It was the Editor's intention to have added to a sketch of the history of poetry, a plan for poetical reading and study; but the judicious care of an instructer will make such a work needless. Of the higher poets, Spenser, Milton, Thomson, Collins, Goldsmith, Gray, Cowper, Wordsworth, Coleridge, Campbell, and notwithstanding his inequalities, Young, are those whose works the pupil should study with diligence, to form and sustain a perfectly pure and elevated taste. These are to be studied; but without excluding the poets who may perhaps be ranked together in a second class, such as Rogers, Scott, Grahame &c, whose writings are so beautiful, that they may always be perused with benefit and pleasure ; though at the same time they do not possess that character of profound and elevated genius, which belongs preeminently to the former. An intellectual relish thus formed and supported, will be the source of more exquisite delight as well as virtuous feeling, (which indeed is in itself the sublimest pleasure,) than if the mind possessed an infinite range of mingled and many coloured poetry, to dip into with superficial haste. A taste so cultivated will be in no danger of perversion from that which is immoral or unnatural in its character; for it will reject such with instinctive disgust. A mind imbued with the spirit of the noble writers who have just been mentioned, will expel one or two of the most celebrated modern poets, and some likewise of the ancient, entirely from its collection, without any regret, except for the melancholy waste of genius; since it will scarcely love the most beautiful poetry, if that be dark with passion, or uninfused with pure and affectionate thought.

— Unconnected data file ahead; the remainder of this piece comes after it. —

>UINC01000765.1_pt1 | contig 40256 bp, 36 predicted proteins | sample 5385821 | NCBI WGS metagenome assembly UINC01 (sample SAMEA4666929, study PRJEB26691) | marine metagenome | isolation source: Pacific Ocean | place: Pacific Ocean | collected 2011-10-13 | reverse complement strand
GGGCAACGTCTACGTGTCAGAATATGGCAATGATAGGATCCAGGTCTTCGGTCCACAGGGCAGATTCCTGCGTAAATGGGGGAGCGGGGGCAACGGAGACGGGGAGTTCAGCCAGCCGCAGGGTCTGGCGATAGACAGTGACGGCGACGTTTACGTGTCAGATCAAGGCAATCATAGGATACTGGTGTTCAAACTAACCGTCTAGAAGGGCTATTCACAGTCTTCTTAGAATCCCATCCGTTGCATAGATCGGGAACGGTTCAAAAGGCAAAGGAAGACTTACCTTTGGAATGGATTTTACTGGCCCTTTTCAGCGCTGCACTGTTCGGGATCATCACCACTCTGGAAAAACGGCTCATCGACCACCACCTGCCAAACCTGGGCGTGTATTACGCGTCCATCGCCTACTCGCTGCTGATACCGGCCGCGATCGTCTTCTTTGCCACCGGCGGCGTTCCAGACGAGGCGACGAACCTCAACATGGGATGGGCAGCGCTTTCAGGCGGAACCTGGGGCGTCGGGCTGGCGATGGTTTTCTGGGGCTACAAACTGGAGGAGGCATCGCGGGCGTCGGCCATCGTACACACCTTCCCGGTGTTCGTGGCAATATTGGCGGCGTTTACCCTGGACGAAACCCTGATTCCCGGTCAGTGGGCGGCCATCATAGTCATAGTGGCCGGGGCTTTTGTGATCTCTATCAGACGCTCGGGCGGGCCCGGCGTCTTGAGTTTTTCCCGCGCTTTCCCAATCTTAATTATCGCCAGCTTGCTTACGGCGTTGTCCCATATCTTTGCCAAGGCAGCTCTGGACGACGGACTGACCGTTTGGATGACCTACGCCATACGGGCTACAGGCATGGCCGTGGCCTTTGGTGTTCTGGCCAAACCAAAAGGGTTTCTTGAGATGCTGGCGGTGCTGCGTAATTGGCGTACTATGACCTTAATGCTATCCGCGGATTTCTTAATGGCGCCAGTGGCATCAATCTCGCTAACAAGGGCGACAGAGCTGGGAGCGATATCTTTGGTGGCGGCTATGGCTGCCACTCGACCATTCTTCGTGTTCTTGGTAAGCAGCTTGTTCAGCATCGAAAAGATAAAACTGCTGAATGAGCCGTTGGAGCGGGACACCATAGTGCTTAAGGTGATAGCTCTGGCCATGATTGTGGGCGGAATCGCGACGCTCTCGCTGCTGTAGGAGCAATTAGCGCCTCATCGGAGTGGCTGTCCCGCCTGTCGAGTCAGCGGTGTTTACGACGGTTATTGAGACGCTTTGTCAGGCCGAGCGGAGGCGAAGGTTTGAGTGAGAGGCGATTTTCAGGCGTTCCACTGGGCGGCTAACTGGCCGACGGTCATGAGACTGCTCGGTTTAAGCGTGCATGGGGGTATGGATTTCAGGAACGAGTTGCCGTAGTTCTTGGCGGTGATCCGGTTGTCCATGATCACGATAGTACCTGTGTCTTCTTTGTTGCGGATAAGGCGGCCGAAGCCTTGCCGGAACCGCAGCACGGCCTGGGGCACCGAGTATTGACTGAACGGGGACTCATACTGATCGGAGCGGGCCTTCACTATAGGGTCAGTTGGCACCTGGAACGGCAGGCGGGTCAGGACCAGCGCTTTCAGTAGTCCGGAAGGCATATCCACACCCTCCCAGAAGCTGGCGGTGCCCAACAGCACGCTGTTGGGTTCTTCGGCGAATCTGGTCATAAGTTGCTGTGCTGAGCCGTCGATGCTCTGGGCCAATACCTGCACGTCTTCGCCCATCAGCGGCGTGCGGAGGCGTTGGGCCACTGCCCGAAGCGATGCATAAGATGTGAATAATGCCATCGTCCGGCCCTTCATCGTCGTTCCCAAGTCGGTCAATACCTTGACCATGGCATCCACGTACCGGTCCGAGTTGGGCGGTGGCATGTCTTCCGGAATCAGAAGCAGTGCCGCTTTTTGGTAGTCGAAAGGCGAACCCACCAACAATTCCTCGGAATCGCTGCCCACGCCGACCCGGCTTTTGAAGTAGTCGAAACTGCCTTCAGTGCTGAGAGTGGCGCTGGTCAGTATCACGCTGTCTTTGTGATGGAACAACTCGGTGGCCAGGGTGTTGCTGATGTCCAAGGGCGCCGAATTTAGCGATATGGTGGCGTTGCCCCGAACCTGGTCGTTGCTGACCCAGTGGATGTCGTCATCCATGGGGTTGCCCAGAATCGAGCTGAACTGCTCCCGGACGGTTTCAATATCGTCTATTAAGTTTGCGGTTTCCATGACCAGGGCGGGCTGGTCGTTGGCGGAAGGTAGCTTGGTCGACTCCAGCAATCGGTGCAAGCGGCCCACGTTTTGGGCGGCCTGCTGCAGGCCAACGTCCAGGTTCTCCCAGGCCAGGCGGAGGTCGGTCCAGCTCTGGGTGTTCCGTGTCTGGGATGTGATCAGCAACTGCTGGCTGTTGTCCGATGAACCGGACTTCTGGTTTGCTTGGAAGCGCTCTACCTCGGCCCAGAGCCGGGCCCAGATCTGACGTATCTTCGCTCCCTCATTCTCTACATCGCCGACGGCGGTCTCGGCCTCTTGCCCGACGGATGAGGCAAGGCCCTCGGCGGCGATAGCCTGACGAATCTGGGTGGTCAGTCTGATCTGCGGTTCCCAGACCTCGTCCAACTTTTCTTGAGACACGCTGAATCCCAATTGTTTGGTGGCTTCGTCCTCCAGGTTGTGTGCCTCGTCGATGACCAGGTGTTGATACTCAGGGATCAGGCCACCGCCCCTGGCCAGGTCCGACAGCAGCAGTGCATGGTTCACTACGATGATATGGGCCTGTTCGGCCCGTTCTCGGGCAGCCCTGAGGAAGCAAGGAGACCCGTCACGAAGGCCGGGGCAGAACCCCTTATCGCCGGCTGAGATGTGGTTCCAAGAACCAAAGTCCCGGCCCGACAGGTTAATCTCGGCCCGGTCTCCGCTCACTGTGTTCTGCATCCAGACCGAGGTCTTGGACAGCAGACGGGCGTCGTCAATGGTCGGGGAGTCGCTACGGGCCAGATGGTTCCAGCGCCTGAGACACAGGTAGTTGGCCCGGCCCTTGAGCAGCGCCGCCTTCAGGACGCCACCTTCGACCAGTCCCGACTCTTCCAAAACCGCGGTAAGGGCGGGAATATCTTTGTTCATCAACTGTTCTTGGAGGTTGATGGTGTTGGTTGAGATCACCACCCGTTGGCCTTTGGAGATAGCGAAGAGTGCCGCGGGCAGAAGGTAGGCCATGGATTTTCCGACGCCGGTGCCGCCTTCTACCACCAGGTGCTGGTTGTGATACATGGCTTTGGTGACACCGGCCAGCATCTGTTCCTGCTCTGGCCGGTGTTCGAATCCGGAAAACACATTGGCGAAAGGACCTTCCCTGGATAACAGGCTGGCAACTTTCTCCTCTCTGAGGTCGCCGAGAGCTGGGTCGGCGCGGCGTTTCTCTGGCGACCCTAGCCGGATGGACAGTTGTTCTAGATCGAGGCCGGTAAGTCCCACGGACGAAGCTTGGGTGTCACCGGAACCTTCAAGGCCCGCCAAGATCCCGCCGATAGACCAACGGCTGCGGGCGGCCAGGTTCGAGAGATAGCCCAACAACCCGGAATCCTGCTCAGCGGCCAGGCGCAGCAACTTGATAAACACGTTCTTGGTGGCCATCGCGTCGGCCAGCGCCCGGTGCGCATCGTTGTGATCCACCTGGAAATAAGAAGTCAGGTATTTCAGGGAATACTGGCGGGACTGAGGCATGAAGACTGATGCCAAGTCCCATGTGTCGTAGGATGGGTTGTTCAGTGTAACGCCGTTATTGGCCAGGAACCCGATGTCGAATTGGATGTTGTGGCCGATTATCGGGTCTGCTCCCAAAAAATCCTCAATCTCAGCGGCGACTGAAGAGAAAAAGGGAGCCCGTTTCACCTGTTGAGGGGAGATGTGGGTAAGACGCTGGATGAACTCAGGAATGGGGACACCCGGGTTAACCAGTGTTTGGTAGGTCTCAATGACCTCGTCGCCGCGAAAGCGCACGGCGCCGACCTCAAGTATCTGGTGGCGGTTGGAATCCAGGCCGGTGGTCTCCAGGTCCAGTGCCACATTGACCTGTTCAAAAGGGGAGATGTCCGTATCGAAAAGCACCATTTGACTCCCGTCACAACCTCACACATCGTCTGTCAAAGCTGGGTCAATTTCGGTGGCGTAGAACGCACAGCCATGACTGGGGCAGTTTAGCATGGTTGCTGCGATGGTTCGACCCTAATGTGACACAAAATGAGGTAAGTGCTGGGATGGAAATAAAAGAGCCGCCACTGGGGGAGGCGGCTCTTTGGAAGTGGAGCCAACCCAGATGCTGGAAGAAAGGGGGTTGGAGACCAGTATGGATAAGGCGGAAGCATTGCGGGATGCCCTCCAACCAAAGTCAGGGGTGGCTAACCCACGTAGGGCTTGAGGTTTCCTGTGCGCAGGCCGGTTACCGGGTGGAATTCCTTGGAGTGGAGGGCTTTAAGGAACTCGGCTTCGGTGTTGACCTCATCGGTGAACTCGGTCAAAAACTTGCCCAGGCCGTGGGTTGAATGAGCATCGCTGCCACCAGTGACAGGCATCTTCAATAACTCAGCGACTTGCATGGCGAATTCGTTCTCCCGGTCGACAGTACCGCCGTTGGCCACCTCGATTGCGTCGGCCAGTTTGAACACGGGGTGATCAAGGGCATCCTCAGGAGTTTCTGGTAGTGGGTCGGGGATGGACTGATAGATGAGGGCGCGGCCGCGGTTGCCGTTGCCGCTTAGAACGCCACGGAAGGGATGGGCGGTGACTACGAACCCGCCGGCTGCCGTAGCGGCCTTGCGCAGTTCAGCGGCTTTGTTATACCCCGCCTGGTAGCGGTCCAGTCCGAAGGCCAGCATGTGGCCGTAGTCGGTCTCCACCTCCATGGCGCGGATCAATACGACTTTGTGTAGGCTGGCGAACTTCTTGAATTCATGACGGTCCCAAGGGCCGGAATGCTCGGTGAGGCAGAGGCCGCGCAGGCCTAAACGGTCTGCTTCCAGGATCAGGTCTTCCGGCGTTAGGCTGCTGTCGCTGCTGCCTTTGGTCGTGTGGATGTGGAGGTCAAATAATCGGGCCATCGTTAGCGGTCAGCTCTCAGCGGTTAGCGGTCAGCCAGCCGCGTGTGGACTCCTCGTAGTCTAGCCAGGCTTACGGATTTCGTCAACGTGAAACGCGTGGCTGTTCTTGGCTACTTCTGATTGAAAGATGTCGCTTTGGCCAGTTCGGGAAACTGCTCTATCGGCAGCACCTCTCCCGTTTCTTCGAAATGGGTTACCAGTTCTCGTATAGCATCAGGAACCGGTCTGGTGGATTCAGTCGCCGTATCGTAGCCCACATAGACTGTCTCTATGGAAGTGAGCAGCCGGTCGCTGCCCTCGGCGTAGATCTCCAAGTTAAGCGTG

The Editor would be sorry to hear it objected to his book, that its contents are above the capacity of those, for whom particularly it is intended; for such a remark would indicate but a poor conception of the business and purposes of education. It is his object, as far as possible, in so short a compass, to form and elevate the taste and judgment of his youthful readers; and such an object could hardly be gained by giving them a volume of extracts exactly on a level with their present attainments. He has accordingly, in making his selections, been guided exclusively by the desire of having their poetical and moral spirit as intense and pure as possible; whatever might be the depth of understanding, the refinement of wisdom, or the richness of philosophy displayed in them. If any piece be found which the pupil'cannot comprehend, it is the duty of the instructer to explain its meaning, and teach the youthful mind to appreciate its beauty.